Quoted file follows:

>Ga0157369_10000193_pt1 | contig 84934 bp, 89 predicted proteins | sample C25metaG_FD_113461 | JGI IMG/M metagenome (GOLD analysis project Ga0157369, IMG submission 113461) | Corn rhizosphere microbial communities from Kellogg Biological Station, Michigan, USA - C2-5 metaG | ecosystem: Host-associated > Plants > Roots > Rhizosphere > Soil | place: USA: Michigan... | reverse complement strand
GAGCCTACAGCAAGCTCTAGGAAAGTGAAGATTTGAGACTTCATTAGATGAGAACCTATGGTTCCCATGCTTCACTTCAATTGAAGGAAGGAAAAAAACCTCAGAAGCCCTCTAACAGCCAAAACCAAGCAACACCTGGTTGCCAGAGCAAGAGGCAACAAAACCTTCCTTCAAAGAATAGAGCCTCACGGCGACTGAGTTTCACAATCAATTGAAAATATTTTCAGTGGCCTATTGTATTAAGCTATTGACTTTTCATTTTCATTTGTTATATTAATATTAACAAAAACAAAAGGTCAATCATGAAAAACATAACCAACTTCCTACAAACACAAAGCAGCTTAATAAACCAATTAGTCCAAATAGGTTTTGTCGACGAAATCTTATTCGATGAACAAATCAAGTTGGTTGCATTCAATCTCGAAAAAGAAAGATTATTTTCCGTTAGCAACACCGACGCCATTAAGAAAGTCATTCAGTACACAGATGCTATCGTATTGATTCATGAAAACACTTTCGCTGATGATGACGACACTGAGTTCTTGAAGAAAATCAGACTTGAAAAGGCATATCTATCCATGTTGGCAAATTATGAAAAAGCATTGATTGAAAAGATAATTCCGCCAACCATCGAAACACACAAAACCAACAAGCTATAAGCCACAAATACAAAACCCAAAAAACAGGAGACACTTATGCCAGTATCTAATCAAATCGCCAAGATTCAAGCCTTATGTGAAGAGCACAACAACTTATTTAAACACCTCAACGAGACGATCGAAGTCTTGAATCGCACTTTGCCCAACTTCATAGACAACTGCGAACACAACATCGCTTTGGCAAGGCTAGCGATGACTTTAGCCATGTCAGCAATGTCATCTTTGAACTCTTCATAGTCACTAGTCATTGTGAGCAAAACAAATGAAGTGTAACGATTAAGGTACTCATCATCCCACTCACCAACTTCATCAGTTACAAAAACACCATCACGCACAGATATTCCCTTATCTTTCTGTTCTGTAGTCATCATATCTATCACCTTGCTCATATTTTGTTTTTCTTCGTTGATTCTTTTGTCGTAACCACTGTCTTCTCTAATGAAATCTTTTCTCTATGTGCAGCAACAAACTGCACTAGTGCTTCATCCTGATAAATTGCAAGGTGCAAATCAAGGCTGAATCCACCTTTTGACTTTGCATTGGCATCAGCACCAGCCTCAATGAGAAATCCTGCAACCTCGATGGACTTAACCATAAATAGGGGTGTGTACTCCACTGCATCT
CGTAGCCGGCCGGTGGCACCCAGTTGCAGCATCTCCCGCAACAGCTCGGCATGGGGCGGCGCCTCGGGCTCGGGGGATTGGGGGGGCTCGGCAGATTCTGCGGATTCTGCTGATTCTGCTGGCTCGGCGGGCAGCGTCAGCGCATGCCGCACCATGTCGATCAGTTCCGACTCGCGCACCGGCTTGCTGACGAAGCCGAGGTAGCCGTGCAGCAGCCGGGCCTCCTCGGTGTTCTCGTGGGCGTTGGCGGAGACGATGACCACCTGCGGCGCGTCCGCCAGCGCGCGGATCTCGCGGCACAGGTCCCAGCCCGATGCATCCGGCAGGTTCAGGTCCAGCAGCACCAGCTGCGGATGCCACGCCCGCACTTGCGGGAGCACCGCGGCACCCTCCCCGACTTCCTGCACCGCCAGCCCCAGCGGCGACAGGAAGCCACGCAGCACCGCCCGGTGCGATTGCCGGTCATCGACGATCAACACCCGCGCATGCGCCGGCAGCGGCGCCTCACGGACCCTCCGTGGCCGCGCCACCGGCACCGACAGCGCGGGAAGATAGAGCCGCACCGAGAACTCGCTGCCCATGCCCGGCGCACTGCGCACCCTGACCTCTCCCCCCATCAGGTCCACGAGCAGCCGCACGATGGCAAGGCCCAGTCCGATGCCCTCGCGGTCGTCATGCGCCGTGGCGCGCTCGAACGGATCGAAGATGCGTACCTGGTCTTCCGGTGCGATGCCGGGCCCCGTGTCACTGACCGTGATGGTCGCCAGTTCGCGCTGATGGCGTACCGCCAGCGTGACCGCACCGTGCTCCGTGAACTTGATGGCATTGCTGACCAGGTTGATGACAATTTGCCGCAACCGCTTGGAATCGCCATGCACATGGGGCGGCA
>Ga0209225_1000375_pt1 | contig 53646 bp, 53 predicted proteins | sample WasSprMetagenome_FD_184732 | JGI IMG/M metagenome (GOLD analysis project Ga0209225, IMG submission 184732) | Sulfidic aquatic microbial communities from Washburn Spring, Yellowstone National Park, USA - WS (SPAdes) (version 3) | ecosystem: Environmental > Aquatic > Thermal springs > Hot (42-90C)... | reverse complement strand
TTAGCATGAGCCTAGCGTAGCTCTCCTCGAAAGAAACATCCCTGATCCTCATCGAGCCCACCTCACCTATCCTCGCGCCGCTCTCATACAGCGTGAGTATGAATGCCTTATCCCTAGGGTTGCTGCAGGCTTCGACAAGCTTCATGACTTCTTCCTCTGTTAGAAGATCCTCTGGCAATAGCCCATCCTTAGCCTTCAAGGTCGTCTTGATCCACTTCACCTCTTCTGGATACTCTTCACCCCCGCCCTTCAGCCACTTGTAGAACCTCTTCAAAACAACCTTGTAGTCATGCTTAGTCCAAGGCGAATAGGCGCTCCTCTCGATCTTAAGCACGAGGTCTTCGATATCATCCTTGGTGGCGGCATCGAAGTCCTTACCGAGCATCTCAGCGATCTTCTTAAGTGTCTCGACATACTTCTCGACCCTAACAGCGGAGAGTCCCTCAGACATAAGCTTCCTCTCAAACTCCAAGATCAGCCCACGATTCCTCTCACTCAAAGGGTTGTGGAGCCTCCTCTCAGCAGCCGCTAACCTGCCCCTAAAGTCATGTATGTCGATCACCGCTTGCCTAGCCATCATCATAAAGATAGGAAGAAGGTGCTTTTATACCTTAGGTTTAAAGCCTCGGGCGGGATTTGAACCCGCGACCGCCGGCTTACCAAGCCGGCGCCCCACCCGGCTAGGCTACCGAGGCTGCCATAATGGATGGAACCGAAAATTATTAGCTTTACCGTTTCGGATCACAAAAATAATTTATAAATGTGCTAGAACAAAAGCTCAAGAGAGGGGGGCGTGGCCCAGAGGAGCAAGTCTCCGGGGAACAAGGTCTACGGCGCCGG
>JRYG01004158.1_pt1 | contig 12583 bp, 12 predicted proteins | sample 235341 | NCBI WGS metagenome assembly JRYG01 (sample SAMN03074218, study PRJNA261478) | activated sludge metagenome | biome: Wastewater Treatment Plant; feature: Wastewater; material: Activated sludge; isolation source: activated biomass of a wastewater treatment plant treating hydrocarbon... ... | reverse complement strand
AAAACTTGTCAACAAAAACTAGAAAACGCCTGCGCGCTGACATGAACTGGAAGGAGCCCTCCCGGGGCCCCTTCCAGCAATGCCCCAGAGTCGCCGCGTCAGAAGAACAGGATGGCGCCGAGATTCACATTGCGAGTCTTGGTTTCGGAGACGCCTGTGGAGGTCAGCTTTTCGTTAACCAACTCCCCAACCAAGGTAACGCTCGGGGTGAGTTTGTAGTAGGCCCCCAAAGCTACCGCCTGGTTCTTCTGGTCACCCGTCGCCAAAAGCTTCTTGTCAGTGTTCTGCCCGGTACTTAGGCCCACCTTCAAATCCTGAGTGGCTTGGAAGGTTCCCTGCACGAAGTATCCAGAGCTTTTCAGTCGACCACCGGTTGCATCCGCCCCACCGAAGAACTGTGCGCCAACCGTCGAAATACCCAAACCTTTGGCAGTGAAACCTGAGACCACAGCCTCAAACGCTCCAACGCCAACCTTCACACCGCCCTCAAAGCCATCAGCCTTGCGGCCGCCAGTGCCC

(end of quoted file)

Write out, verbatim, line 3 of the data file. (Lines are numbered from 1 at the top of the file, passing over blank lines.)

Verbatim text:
CGTAGCCGGCCGGTGGCACCCAGTTGCAGCATCTCCCGCAACAGCTCGGCATGGGGCGGCGCCTCGGGCTCGGGGGATTGGGGGGGCTCGGCAGATTCTGCGGATTCTGCTGATTCTGCTGGCTCGGCGGGCAGCGTCAGCGCATGCCGCACCATGTCGATCAGTTCCGACTCGCGCACCGGCTTGCTGACGAAGCCGAGGTAGCCGTGCAGCAGCCGGGCCTCCTCGGTGTTCTCGTGGGCGTTGGCGGAGACGATGACCACCTGCGGCGCGTCCGCCAGCGCGCGGATCTCGCGGCACAGGTCCCAGCCCGATGCATCCGGCAGGTTCAGGTCCAGCAGCACCAGCTGCGGATGCCACGCCCGCACTTGCGGGAGCACCGCGGCACCCTCCCCGACTTCCTGCACCGCCAGCCCCAGCGGCGACAGGAAGCCACGCAGCACCGCCCGGTGCGATTGCCGGTCATCGACGATCAACACCCGCGCATGCGCCGGCAGCGGCGCCTCACGGACCCTCCGTGGCCGCGCCACCGGCACCGACAGCGCGGGAAGATAGAGCCGCACCGAGAACTCGCTGCCCATGCCCGGCGCACTGCGCACCCTGACCTCTCCCCCCATCAGGTCCACGAGCAGCCGCACGATGGCAAGGCCCAGTCCGATGCCCTCGCGGTCGTCATGCGCCGTGGCGCGCTCGAACGGATCGAAGATGCGTACCTGGTCTTCCGGTGCGATGCCGGGCCCCGTGTCACTGACCGTGATGGTCGCCAGTTCGCGCTGATGGCGTACCGCCAGCGTGACCGCACCGTGCTCCGTGAACTTGATGGCATTGCTGACCAGGTTGATGACAATTTGCCGCAACCGCTTGGAATCGCCATGCACATGGGGCGGCA